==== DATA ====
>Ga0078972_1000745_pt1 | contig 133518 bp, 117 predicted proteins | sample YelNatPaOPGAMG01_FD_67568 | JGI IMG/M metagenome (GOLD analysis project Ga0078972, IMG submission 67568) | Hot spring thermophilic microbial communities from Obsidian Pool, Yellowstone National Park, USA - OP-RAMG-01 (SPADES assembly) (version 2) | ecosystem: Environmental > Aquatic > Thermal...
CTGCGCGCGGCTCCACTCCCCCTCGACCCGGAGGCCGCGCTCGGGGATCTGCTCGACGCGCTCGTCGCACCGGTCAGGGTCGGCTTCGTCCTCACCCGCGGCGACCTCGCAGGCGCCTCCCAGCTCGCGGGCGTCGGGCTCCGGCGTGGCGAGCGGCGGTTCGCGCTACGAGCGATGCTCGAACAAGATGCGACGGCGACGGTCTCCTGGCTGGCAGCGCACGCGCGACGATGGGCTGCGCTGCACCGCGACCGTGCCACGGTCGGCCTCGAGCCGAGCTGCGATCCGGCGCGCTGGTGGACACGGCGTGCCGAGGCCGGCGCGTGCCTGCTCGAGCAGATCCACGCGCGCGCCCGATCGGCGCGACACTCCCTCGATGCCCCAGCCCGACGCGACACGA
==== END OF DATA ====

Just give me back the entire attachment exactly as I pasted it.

>Ga0078972_1000745_pt1 | contig 133518 bp, 117 predicted proteins | sample YelNatPaOPGAMG01_FD_67568 | JGI IMG/M metagenome (GOLD analysis project Ga0078972, IMG submission 67568) | Hot spring thermophilic microbial communities from Obsidian Pool, Yellowstone National Park, USA - OP-RAMG-01 (SPADES assembly) (version 2) | ecosystem: Environmental > Aquatic > Thermal...
CTGCGCGCGGCTCCACTCCCCCTCGACCCGGAGGCCGCGCTCGGGGATCTGCTCGACGCGCTCGTCGCACCGGTCAGGGTCGGCTTCGTCCTCACCCGCGGCGACCTCGCAGGCGCCTCCCAGCTCGCGGGCGTCGGGCTCCGGCGTGGCGAGCGGCGGTTCGCGCTACGAGCGATGCTCGAACAAGATGCGACGGCGACGGTCTCCTGGCTGGCAGCGCACGCGCGACGATGGGCTGCGCTGCACCGCGACCGTGCCACGGTCGGCCTCGAGCCGAGCTGCGATCCGGCGCGCTGGTGGACACGGCGTGCCGAGGCCGGCGCGTGCCTGCTCGAGCAGATCCACGCGCGCGCCCGATCGGCGCGACACTCCCTCGATGCCCCAGCCCGACGCGACACGA